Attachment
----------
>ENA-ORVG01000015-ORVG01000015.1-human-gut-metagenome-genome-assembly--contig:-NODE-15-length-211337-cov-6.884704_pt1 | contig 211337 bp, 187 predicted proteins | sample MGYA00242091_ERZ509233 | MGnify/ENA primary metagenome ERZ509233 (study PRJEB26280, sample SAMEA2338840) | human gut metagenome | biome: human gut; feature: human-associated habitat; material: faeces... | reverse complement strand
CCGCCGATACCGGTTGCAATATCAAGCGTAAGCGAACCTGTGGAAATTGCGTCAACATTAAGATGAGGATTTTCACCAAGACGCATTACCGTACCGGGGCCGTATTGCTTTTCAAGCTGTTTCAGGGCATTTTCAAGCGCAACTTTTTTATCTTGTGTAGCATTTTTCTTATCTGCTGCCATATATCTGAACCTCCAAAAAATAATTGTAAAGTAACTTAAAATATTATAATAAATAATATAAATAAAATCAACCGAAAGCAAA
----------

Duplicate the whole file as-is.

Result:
>ENA-ORVG01000015-ORVG01000015.1-human-gut-metagenome-genome-assembly--contig:-NODE-15-length-211337-cov-6.884704_pt1 | contig 211337 bp, 187 predicted proteins | sample MGYA00242091_ERZ509233 | MGnify/ENA primary metagenome ERZ509233 (study PRJEB26280, sample SAMEA2338840) | human gut metagenome | biome: human gut; feature: human-associated habitat; material: faeces... | reverse complement strand
CCGCCGATACCGGTTGCAATATCAAGCGTAAGCGAACCTGTGGAAATTGCGTCAACATTAAGATGAGGATTTTCACCAAGACGCATTACCGTACCGGGGCCGTATTGCTTTTCAAGCTGTTTCAGGGCATTTTCAAGCGCAACTTTTTTATCTTGTGTAGCATTTTTCTTATCTGCTGCCATATATCTGAACCTCCAAAAAATAATTGTAAAGTAACTTAAAATATTATAATAAATAATATAAATAAAATCAACCGAAAGCAAA